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Image from page 42 of "The problem of age, growth, and death; a study of cytomorphosis, based on lectures at the Lowell Institute, March 1907" (1908) | by Internet Archive Book Images
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Image from page 42 of "The problem of age, growth, and death; a study of cytomorphosis, based on lectures at the Lowell Institute, March 1907" (1908)

Identifier: problemofagegrow1908mino

Title: The problem of age, growth, and death; a study of cytomorphosis, based on lectures at the Lowell Institute, March 1907

Year: 1908 (1900s)

Authors: Minot, Charles Sedgwick, 1852-1914

Subjects: Old age Growth Death Aging Growth Death

Publisher: New York, Putnam

Contributing Library: Columbia University Libraries

Digitizing Sponsor: Open Knowledge Commons

  

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(C) Adult, thirty years, very much reduced from life. Fig. 4. Ribs and Siernum, to show the progressive ossihcation of the carti-lage, which is indicated by stippling.—From specimens in the Warren Museumof the Harvard Medical School. lo AGE, GROWTH, AND DEATH thoughts, assimilating new ideas, and in adapting him-self to unaccustomed situations. All this betokensagain the characteristic loss of the old. And as weturn now from these outward investigations to thosewhich the anatomist opens up to us, we learn that inthe interior of the body, and in every organ thereof,the species of change which I have referred to ascharacteristic of the very old is going on and has be-come in each part well marked.^ Let us first examinethe skeleton. In youth many parts of the skeletonare soft and flexible, like the gristles and cartilageswhich join the ribs to the breastbone, but in the oldman these are largely replaced by bone. Bone repre-sents an advance in organisation, in structure, as wesay, over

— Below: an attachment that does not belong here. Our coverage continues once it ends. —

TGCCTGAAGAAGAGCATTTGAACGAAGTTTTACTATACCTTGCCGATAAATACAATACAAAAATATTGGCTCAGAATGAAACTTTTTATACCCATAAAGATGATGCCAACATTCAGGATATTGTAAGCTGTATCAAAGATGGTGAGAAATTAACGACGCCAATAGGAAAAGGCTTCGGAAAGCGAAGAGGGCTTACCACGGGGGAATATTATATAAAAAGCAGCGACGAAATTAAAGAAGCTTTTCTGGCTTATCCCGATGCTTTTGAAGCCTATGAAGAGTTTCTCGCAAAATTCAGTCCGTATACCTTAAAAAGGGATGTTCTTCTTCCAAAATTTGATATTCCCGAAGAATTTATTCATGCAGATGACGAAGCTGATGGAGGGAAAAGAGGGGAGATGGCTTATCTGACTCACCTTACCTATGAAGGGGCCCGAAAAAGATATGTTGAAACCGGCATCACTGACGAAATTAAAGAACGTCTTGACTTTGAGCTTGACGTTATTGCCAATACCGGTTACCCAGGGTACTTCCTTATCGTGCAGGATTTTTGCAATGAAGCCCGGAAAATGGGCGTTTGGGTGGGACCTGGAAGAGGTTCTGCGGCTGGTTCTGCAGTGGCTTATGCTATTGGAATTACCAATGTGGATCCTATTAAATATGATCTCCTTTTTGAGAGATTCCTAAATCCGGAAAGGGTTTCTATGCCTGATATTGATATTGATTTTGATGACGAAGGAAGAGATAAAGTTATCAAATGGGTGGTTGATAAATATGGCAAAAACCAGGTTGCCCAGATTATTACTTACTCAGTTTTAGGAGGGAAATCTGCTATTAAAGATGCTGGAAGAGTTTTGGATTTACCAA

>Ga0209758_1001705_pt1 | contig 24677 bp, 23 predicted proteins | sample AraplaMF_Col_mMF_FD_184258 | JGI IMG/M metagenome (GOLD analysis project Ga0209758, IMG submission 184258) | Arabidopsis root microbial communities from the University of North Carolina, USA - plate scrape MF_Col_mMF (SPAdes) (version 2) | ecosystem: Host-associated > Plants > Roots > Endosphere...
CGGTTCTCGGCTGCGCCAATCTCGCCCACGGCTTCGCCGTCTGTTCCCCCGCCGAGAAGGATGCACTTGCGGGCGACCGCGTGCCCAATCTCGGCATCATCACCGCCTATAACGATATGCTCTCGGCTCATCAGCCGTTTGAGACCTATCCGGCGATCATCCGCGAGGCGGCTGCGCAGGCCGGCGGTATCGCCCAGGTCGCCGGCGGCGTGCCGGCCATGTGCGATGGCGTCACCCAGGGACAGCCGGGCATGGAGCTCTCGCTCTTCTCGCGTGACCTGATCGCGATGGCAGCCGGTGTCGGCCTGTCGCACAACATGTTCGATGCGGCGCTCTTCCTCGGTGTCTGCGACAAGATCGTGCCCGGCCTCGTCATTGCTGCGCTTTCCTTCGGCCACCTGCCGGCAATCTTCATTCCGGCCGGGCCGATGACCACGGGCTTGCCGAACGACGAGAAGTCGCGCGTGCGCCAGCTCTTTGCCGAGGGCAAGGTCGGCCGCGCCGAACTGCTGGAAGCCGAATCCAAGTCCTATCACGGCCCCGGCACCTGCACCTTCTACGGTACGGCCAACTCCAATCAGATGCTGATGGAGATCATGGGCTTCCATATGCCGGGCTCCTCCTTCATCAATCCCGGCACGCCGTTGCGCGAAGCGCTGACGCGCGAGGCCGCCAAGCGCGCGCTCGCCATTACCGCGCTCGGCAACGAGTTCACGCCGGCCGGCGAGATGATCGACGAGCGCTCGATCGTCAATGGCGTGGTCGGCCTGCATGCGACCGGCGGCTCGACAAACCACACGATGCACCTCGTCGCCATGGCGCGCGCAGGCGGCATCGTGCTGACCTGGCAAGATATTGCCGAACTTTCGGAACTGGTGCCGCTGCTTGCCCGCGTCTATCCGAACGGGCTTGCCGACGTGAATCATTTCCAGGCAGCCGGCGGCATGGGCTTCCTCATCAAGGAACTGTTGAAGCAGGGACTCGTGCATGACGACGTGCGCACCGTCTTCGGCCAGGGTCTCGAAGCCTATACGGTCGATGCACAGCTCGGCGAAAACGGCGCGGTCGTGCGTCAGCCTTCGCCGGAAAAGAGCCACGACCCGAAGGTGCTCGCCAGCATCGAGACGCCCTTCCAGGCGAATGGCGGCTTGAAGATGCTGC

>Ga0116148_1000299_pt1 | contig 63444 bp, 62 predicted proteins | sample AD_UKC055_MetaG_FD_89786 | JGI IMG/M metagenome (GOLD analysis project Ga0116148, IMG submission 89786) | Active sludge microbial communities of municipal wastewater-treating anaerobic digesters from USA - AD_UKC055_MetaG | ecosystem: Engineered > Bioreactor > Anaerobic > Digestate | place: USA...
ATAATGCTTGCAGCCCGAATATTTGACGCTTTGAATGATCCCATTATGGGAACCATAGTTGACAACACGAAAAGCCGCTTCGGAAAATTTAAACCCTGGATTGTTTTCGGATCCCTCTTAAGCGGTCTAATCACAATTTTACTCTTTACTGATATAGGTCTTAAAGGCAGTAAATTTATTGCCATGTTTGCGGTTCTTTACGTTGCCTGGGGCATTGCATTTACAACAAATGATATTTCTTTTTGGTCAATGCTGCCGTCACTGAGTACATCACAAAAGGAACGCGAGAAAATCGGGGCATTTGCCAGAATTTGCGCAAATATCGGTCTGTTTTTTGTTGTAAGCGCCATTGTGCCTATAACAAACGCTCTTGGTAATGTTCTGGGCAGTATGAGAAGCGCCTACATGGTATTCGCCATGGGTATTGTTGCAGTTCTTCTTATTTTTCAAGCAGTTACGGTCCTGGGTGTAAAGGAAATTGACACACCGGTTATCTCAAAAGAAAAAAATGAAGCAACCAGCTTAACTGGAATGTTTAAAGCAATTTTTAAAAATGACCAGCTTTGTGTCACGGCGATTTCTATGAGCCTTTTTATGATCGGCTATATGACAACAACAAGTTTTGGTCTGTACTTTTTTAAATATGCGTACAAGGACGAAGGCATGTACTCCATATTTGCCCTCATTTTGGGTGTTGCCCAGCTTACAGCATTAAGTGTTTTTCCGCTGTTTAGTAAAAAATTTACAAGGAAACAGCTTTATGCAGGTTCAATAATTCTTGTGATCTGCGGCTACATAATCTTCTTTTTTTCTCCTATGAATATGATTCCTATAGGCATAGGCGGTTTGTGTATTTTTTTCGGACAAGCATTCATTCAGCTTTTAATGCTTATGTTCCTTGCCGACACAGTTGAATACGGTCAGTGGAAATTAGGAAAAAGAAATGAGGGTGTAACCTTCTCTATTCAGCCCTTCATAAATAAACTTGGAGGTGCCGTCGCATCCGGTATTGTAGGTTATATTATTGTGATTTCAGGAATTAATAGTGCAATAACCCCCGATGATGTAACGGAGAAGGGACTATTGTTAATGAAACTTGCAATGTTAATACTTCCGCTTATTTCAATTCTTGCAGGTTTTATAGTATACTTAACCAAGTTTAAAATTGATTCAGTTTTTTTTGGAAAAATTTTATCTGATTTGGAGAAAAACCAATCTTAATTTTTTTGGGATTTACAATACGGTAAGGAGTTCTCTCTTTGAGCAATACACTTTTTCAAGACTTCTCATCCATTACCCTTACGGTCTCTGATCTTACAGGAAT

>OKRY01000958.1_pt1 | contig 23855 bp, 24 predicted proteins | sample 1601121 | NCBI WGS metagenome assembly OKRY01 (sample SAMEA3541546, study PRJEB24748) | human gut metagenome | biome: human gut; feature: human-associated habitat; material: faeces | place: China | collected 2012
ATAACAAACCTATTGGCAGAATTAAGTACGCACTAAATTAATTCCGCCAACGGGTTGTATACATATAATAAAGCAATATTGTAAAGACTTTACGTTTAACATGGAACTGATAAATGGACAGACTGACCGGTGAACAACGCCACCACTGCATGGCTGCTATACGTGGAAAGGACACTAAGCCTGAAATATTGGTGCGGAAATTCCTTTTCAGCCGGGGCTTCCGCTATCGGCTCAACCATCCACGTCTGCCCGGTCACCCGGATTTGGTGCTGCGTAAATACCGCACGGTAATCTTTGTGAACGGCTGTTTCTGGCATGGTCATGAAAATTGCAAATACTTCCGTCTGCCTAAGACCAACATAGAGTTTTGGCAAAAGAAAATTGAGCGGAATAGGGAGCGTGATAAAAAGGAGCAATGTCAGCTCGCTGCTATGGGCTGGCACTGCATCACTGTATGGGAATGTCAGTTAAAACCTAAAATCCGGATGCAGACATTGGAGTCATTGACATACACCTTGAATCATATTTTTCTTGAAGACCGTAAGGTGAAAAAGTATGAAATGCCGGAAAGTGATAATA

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Taken circa 1908